The Lee and Joe Jamail Skatepark in Houston combines facilities and programming to encourage healthy activities for children. (Geoffrey Lyon Photography)

The Lee and Joe Jamail Skatepark in Houston combines facilities and programming to encourage healthy activities for children. (Geoffrey Lyon Photography)

ULI’s Terwilliger Center for Housing is convening Housing Opportunity 2014 on May 14–16 at the Hyatt Regency in Denver to discuss the challenges, opportunities, and best practices for supporting healthy housing in healthy places.

The conference will cover a range of issues, including changing demographics and the future of healthy place making; multigenerational housing and intergenerational communities; developing green housing for positive health and economic outcomes; and how incorporating health-supporting features into residential development can help in meeting the bottom line.

Main sessions will address the following topics:

* How does housing influence health outcomes? The opening general session will feature Megan Sandel, who studies the relationship between housing and health at Boston-based Children’s HealthWatch. Participants will learn how stable, decent, and affordable housing is the foundation for healthy children, families, and communities.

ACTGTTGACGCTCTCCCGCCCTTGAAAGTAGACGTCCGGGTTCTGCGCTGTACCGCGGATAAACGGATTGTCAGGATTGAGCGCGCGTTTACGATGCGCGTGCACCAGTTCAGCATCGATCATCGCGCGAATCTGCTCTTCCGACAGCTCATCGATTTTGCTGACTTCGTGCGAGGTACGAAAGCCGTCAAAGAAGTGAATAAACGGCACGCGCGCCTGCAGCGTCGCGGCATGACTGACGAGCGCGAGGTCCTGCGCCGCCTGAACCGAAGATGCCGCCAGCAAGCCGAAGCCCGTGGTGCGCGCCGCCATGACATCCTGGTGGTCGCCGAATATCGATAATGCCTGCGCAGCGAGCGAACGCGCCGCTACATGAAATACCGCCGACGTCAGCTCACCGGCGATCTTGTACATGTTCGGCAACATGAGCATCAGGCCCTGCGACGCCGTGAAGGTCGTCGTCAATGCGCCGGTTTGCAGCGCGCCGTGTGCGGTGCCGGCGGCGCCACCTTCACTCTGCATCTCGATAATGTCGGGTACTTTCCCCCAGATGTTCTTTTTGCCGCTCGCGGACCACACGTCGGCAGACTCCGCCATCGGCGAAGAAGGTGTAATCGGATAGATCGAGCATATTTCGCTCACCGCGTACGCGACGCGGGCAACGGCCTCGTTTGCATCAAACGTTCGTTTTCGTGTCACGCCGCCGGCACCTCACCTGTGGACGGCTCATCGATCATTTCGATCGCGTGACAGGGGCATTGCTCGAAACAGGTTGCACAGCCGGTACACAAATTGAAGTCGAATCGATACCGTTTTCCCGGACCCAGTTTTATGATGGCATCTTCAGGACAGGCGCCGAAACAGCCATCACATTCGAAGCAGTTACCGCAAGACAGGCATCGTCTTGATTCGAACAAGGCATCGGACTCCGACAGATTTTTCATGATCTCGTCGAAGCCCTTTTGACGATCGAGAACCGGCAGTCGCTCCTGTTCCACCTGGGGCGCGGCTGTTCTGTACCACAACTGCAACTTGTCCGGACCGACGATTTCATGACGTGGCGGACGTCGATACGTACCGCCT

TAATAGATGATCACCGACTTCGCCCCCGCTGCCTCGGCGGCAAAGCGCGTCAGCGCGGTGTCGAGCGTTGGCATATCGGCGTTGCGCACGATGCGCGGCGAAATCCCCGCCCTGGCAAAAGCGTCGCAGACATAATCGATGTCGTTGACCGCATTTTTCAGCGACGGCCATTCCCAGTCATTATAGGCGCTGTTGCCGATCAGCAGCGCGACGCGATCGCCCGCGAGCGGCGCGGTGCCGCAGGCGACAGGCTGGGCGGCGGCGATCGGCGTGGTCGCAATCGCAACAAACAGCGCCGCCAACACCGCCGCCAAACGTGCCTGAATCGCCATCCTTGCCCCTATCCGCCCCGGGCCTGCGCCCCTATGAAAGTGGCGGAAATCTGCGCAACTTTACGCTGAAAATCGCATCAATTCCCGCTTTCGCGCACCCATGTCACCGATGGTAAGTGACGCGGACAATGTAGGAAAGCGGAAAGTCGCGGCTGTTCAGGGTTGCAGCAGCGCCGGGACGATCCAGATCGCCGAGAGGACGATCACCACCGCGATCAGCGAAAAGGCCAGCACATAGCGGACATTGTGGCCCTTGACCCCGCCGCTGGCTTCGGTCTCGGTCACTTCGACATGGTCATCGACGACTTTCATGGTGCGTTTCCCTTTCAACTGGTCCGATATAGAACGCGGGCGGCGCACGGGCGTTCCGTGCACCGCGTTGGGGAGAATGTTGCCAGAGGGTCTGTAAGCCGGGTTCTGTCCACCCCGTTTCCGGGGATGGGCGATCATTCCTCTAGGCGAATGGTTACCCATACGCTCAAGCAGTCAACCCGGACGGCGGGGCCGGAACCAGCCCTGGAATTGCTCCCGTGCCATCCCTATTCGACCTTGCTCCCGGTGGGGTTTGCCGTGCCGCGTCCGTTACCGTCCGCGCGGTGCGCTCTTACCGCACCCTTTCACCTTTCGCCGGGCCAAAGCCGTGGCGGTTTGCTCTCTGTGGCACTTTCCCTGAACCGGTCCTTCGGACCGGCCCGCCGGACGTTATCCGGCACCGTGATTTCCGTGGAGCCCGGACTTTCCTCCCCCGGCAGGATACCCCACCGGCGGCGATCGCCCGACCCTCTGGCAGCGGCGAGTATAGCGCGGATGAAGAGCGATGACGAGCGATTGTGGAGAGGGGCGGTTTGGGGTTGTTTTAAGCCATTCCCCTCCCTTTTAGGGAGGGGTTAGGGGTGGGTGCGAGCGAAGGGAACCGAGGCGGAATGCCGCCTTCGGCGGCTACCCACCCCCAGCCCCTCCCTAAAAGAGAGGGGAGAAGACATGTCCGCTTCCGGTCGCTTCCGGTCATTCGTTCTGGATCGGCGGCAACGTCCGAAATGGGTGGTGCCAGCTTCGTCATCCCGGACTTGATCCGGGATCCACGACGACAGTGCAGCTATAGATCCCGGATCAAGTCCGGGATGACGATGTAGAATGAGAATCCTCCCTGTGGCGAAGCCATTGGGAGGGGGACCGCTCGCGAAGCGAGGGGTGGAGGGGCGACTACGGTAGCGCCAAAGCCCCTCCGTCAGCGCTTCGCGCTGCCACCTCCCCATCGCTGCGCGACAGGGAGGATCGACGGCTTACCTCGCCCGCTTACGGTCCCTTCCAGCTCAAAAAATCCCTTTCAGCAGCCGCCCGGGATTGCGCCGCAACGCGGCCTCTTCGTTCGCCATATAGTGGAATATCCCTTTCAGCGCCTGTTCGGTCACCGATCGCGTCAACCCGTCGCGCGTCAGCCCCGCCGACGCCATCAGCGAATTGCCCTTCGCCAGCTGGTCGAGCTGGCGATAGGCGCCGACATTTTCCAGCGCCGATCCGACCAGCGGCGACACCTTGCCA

* How can communities redevelop to be healthier, vibrant, and more sustainable? Jason Roberts, cofounder of Better Block, will discuss the Better Block project, which supports community re-visioning using living charrettes and neighborhood participation. The Better Block approach encourages place making and increases economic development through community engagement.

* Colorado has been at the forefront of creating and sustaining healthy communities by integrating health, housing, and community development. Participants will learn about the latest in green building, community gardening, multimodal transportation, and more. Developers, planners, and policy makers will discuss Colorado’s innovations in healthy living, how the state has integrated wellness into new and existing developments, and the “value-add” of health to the bottom line.

Molly Simpson is program manager of the ULI Terwilliger Center for Housing.